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Technology Outpacing Policymakers, Needs Of NSA

Gen. Keith Alexander is director of the National Security Agency, whose duty, his office has said, "requires us to attempt to collect terrorist communications wherever they traverse global infrastructure."
Evan Vucci
Gen. Keith Alexander is director of the National Security Agency, whose duty, his office has said, "requires us to attempt to collect terrorist communications wherever they traverse global infrastructure."

The controversy over the National Security Agency's surveillance programs has exposed a problem in the oversight of those programs: The development of the relevant technology has outpaced the laws and policies that govern its use.

"The technology is moving very fast," says Joel Brenner, a former NSA general counsel. "Legislation moves very slowly. Policy moves pretty slowly. The people who write policy don't always understand technology, and the people who write legislation almost never understand technology. And so in an era when the technology is moving quickly, it's really hard for the policy to keep up with it."

Examples of that mismatch arise from the NSA's main responsibility, which is to gather signal intelligence. Since the Sept. 11 attacks, its paramount mission has been to listen in when terrorists communicate. Anne Neuberger, a special assistant to NSA Director Keith Alexander, says the challenge can be summed up in a single sentence: "Our duty," she says, "requires us to attempt to collect terrorist communications wherever they traverse global infrastructure."

A key word there is "wherever." If a terrorist is using a particular communications system the NSA will go there to intercept it, even if means breaking an encrypted communication. Inevitably, this can raise privacy concerns.

"If the NSA wants to collect the emails or phone calls of a terrorist or a foreign diplomat, that target is probably using ... a BlackBerry or an iPhone," Brenner says. "That means that in order to collect that person's communication, the NSA has to be able to break the encryption that you or I might use."

And there may be no way around that fact, says Neuberger, whose job at the NSA is to work with the private tech companies that carry those communications.

"We'd love to magically segregate bad guys' 'comms,' as we call them, and good guys' 'comms,' " she says. "You can't technically do it. They're intermixed. Communications are fundamentally intermixed today."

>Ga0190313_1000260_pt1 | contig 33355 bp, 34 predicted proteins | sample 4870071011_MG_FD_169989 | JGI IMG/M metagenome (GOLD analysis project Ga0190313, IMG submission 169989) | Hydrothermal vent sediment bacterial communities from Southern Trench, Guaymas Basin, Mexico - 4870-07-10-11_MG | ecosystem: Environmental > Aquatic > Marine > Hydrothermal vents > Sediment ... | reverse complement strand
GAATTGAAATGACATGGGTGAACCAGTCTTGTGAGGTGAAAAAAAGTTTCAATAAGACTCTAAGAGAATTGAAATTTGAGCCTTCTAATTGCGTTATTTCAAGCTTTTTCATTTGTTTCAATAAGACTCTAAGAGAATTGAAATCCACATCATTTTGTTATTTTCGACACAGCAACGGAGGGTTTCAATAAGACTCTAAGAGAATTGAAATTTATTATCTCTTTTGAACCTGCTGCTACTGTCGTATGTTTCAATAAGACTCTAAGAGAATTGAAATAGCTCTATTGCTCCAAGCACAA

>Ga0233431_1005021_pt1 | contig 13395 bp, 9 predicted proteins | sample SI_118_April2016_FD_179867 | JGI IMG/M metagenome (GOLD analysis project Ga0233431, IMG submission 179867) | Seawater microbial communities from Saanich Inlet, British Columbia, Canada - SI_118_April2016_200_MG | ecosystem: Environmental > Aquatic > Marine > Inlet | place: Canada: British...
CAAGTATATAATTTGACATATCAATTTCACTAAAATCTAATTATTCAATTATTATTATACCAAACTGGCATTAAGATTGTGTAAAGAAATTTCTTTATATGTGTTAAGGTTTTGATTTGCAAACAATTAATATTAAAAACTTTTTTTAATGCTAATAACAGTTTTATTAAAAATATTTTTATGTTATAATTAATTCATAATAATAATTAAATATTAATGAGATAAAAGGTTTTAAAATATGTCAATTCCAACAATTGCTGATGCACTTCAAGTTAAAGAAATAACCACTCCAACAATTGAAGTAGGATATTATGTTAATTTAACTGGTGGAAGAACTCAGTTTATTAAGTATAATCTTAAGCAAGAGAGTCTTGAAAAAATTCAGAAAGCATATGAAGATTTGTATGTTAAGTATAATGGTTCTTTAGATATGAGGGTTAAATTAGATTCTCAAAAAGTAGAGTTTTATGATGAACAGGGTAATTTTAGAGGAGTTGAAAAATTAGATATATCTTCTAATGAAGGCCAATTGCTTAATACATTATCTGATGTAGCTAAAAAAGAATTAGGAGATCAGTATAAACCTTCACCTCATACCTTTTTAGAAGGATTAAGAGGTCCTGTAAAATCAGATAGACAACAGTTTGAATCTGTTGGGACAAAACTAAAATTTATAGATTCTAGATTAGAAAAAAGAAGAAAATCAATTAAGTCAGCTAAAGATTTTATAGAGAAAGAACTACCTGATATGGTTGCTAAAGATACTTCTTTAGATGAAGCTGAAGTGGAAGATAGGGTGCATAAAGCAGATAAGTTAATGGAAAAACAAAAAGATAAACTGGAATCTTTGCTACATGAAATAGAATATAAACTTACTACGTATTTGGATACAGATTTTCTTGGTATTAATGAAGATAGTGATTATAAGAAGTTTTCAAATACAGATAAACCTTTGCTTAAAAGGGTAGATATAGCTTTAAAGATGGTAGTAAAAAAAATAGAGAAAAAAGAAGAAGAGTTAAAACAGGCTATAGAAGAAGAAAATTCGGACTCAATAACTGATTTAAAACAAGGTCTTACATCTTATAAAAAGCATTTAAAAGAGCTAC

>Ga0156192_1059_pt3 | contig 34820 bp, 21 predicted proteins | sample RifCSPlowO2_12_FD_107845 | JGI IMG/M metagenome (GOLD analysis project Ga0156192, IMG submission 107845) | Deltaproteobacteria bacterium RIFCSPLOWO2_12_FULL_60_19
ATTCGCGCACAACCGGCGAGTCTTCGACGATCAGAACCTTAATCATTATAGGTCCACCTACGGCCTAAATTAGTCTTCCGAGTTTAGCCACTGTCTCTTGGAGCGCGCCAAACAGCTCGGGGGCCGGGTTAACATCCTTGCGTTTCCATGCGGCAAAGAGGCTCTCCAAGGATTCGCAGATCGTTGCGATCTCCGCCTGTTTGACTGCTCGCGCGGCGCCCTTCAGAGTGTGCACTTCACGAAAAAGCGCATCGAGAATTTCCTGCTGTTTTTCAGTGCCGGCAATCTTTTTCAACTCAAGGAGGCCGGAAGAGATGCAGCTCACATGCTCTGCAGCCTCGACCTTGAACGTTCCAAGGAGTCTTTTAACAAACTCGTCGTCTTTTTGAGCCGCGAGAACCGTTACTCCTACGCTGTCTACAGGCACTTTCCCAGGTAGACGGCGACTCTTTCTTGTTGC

Privacy Versus Security

If the NSA is going to intercept terrorist communications, it has to be capable of intercepting everyone's communications. This raises a conflict between ensuring privacy and ensuring national security. It's one of the problems that need to be sorted out as the country considers new surveillance rules.

Another conflict arises from NSA's efforts to break into the computer systems that foreign intelligence targets may use. To do that, NSA technicians may look for a software flaw in that computer system; a flaw, for example, in some commercial product used in that system. It's called a "vulnerability," and the NSA can take advantage of it to penetrate the system.

Christopher Soghoian, a technologist at the American Civil Liberties Union, says NSA officials therefore have an interest in not telling the commercial provider of that software about any flaw they find in the product.

"When they learn about those vulnerabilities, they have to sit on them and exploit them rather than telling Microsoft or Google or Apple or Facebook," Soghoian says.

In Soghoian's view, this means another conflict between the government's interest in ensuring the security of our networks against cyberattacks and the government's interest in being able to go into those networks to gather intelligence.

"If cybersecurity is, in fact, a big threat, then our government should be doing everything in its power to make sure that systems are as safe and secure as possible against all adversaries," Soghoian argues. "But what we've learned is that the NSA is willing to weaken the security of systems and software used by U.S. companies because it gives them an edge in surveillance."

'Defense Wins'

NSA officials insist that whatever they're doing with U.S. companies is within the law. And Neuberger says her boss, Alexander, says protecting U.S. computer systems is the priority.

"Gen. Alexander has given clear guidance," she says. "Defense wins."

But there is a tension. Right now, the agency with the cybersecurity mission — the U.S. military's Cyber Command — is co-located with the NSA. Alexander oversees both agencies. The NSA surveillance controversy has raised the question of whether the two should be separate. It's one of the many surveillance issues currently under debate by policymakers and legislators.

President Obama himself has welcomed the debate. In a recent interview with NBC News, Obama said the NSA's technology, budget and capacity have "outstripped the constraints. And we've got to rebuild those."

Copyright 2021 NPR. To see more, visit https://www.npr.org.

Tom Gjelten reports on religion, faith, and belief for NPR News, a beat that encompasses such areas as the changing religious landscape in America, the formation of personal identity, the role of religion in politics, and conflict arising from religious differences. His reporting draws on his many years covering national and international news from posts in Washington and around the world.